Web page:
[LMB] Religion question
ravenclaweric at gmail.com
Fri Jul 16 02:21:36 BST 2021
As I understand it (no learned Hebrew scholar am I) the commandment in
question should be translated more accurately as "thou shalt *do no murder*."
Murder is a very specific kind of killing.
While I am, as I mentioned, no Hebrew scholar (if I were to learn a Semitic
language, I'd go with Modern Standard Arabic because I think it would be
more useful), I can back this up with some evidence.
In Shakespeare's Richard III, George of Clarence (that utter waste of space
and oxygen) denounces the men who've come to kill him as follows:
"Erroneous vassals! the great King of kingsHath in the table of his law
commandedThat thou shalt do no murder:"
This play was written in 1593 or so, several decades before the King James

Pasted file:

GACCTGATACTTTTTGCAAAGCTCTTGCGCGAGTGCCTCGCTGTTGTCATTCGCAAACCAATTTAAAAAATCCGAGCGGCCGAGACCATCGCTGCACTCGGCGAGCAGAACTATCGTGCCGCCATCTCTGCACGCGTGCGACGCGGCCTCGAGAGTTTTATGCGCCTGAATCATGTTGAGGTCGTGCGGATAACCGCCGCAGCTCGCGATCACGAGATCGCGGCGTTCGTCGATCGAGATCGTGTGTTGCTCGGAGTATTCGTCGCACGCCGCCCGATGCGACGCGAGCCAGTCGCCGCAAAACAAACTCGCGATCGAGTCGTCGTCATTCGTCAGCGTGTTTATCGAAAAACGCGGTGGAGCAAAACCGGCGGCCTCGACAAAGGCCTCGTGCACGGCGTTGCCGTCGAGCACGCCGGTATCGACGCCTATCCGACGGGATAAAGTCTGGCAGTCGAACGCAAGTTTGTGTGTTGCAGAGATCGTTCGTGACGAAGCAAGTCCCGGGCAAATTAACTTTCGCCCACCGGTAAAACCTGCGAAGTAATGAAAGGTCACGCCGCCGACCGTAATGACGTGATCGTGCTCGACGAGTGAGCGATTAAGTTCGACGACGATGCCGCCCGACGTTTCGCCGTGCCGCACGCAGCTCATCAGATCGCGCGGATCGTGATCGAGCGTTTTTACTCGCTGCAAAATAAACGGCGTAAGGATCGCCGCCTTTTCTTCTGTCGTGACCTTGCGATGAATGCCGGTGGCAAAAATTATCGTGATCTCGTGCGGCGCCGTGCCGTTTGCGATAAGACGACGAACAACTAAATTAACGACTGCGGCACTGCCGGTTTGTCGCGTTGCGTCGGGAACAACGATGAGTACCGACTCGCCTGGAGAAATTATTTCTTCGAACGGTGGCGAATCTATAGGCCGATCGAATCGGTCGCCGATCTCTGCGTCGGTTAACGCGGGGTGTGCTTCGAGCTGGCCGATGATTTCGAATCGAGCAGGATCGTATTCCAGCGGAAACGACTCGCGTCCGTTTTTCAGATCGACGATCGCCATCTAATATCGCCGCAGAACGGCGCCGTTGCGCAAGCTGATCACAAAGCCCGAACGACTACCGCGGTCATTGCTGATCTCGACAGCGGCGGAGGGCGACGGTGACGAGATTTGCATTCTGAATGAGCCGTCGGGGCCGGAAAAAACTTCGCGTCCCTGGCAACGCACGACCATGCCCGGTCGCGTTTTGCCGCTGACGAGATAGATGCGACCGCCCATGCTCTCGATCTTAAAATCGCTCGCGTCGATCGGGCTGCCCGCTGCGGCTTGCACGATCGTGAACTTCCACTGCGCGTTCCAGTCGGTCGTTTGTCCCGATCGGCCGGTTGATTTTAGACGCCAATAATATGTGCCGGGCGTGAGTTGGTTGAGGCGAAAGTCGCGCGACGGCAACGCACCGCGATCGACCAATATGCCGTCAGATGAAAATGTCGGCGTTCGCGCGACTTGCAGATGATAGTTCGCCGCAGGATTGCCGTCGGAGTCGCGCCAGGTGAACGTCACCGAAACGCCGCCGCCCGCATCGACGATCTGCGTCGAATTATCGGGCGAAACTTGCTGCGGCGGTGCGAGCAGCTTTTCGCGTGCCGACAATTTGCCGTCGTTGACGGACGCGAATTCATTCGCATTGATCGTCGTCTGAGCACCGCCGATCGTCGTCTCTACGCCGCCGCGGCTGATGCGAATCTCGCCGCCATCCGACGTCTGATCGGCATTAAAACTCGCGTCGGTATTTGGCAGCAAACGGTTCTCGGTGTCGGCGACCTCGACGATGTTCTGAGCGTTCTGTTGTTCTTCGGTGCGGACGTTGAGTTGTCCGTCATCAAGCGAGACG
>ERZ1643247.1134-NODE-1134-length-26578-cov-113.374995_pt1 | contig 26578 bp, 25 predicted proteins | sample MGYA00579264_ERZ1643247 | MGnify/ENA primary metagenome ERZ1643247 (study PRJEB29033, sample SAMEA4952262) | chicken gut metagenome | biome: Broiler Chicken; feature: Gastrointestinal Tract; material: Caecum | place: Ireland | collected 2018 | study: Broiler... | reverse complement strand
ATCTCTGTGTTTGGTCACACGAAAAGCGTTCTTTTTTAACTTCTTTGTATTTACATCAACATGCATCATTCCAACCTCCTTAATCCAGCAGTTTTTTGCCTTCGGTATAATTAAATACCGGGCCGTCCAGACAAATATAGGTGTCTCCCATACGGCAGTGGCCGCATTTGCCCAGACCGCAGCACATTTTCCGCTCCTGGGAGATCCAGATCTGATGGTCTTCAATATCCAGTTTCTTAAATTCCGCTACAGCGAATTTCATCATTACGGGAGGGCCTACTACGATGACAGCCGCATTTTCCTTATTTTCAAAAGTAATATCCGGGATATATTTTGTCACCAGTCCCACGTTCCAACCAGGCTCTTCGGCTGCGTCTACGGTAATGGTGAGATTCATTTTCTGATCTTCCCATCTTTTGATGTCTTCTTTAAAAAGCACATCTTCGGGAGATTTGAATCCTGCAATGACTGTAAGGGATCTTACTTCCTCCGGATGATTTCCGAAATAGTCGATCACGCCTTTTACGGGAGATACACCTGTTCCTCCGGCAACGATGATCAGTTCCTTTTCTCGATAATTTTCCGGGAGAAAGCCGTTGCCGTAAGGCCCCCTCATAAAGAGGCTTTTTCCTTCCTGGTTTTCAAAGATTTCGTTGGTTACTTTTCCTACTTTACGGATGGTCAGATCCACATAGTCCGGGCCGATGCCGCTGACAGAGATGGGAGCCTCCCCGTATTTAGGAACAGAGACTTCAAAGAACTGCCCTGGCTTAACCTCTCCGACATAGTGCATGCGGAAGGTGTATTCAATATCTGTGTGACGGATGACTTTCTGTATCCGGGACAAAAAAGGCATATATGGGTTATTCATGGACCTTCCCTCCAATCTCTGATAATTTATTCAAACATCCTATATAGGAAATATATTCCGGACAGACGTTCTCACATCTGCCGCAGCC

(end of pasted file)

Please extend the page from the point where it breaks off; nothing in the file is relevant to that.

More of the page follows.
Bible that we now think of as the English-language Bible was composed. I
will admit I'd like to compare that passage across other early
translations, from Wyclif to the Great and Bishop's Bibles. But, as I say,
I have some evidence to back me up.
On Thu, Jul 15, 2021 at 7:03 PM Elizabeth Holden <alzurite at gmail.com> wrote:
> Howard said:
> > Most, if not all religions have a variation of “Thou Shalt Not Kill”.
> And many also have human sacrifice, back warfare when it's in their
> interest, and eat meat and fish. It says a lot about human standards and
> the way we use words.
> Elizabeth Holden <azurite at azurite.ca>
> Lois-Bujold mailing list message sent to ravenclaweric at gmail.com
> Lois-Bujold at lists.herald.co.uk
More information about the Lois-Bujold